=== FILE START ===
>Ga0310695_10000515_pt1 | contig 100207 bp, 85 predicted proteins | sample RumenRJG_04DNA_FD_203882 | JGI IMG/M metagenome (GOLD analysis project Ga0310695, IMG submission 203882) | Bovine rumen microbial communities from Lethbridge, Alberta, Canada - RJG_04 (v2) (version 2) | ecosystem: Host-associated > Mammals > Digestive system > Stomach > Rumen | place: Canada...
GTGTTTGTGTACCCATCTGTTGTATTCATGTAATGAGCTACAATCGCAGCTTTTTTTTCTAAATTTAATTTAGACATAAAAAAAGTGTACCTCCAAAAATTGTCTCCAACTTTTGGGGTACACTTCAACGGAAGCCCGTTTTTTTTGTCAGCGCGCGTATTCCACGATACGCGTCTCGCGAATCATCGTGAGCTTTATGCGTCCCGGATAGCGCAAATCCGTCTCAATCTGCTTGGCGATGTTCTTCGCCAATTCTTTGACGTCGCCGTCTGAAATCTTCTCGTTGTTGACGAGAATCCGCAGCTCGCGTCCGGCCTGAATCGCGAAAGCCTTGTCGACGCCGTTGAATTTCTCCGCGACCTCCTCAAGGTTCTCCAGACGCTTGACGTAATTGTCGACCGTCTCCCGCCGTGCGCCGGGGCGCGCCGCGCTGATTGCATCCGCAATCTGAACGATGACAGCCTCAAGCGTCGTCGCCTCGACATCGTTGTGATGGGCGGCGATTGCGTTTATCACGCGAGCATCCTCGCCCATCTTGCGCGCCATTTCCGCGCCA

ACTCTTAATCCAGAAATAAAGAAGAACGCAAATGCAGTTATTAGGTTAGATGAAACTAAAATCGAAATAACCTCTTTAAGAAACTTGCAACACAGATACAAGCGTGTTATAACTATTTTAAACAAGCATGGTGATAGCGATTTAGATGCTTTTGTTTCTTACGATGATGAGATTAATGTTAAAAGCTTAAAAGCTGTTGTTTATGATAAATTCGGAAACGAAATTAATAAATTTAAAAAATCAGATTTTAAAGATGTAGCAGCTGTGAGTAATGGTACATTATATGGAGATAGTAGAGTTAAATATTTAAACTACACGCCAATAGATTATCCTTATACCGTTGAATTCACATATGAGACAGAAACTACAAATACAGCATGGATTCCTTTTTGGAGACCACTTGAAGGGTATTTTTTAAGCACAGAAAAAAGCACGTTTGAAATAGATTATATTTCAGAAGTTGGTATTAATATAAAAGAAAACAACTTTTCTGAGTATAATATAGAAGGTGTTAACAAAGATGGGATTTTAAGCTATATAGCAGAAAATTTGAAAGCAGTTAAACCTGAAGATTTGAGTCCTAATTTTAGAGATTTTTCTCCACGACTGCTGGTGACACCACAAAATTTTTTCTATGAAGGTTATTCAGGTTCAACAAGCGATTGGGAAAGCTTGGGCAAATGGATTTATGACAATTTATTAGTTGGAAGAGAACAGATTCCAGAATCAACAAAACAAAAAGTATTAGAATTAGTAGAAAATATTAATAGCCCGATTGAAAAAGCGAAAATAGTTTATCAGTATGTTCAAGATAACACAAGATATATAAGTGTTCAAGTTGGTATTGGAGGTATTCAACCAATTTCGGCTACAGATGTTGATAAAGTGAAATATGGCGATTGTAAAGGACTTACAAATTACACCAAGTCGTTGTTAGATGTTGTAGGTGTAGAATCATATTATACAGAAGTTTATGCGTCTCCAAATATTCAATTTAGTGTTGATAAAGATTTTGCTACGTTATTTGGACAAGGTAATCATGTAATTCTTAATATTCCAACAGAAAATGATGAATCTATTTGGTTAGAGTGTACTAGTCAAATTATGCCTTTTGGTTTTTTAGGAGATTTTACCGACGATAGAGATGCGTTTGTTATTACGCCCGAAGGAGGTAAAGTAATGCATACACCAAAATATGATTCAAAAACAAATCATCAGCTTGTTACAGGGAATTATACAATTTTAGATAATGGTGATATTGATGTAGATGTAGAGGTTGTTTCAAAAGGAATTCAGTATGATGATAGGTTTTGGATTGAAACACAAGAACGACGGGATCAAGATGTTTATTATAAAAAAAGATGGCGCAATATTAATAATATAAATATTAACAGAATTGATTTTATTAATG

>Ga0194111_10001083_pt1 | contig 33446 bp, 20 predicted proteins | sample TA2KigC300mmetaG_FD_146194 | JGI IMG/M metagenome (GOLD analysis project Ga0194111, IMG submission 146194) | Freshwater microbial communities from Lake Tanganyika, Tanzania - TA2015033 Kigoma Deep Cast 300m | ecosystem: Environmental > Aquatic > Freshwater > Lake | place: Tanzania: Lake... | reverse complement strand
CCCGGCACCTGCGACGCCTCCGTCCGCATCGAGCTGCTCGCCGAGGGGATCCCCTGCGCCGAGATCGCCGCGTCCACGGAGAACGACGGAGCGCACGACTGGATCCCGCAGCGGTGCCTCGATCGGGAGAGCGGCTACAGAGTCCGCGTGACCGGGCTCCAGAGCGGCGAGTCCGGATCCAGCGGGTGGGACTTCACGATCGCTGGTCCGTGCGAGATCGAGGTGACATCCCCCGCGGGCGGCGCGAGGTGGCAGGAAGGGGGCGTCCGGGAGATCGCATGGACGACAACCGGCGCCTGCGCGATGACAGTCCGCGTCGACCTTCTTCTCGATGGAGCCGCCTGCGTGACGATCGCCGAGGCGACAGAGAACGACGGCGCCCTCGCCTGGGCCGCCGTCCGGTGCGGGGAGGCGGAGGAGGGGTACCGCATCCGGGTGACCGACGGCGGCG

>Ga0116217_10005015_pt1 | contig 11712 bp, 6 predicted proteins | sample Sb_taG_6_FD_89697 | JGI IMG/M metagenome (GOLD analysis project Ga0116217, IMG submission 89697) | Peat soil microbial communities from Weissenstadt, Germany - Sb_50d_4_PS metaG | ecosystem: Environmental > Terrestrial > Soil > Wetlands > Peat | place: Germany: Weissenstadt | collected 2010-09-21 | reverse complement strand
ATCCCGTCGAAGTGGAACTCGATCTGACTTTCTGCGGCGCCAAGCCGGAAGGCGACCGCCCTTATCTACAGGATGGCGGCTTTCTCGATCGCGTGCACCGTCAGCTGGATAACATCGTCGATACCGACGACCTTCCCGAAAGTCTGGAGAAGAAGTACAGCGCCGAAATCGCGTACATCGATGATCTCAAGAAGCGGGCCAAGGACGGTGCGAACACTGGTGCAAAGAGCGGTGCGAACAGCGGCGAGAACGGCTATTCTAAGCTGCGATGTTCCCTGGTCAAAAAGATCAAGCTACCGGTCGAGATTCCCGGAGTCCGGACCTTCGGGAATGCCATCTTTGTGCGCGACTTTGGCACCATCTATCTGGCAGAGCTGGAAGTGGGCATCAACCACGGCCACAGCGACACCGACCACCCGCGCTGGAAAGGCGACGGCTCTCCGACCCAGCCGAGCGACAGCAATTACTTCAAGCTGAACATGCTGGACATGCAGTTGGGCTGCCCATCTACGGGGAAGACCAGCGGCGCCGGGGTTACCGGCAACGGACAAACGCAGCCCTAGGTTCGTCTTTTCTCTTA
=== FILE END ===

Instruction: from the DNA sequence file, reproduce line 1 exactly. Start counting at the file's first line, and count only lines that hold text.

>Ga0310695_10000515_pt1 | contig 100207 bp, 85 predicted proteins | sample RumenRJG_04DNA_FD_203882 | JGI IMG/M metagenome (GOLD analysis project Ga0310695, IMG submission 203882) | Bovine rumen microbial communities from Lethbridge, Alberta, Canada - RJG_04 (v2) (version 2) | ecosystem: Host-associated > Mammals > Digestive system > Stomach > Rumen | place: Canada...